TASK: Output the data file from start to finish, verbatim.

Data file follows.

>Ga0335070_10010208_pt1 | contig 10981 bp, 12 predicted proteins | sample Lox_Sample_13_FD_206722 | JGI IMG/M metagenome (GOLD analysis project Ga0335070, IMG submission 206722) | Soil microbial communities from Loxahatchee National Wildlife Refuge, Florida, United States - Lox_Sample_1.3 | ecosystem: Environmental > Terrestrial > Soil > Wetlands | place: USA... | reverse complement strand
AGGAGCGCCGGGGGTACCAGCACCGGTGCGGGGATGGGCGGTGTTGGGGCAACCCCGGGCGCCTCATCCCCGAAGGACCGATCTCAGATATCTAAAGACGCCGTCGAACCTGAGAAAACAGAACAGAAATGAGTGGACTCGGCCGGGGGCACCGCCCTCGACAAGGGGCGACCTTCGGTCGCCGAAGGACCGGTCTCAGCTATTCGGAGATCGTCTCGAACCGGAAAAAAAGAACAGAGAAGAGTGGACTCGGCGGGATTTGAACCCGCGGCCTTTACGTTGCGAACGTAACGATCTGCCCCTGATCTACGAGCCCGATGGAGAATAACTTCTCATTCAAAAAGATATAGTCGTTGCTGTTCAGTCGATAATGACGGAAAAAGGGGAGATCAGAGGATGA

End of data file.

>Ga0335070_10010208_pt1 | contig 10981 bp, 12 predicted proteins | sample Lox_Sample_13_FD_206722 | JGI IMG/M metagenome (GOLD analysis project Ga0335070, IMG submission 206722) | Soil microbial communities from Loxahatchee National Wildlife Refuge, Florida, United States - Lox_Sample_1.3 | ecosystem: Environmental > Terrestrial > Soil > Wetlands | place: USA... | reverse complement strand
AGGAGCGCCGGGGGTACCAGCACCGGTGCGGGGATGGGCGGTGTTGGGGCAACCCCGGGCGCCTCATCCCCGAAGGACCGATCTCAGATATCTAAAGACGCCGTCGAACCTGAGAAAACAGAACAGAAATGAGTGGACTCGGCCGGGGGCACCGCCCTCGACAAGGGGCGACCTTCGGTCGCCGAAGGACCGGTCTCAGCTATTCGGAGATCGTCTCGAACCGGAAAAAAAGAACAGAGAAGAGTGGACTCGGCGGGATTTGAACCCGCGGCCTTTACGTTGCGAACGTAACGATCTGCCCCTGATCTACGAGCCCGATGGAGAATAACTTCTCATTCAAAAAGATATAGTCGTTGCTGTTCAGTCGATAATGACGGAAAAAGGGGAGATCAGAGGATGA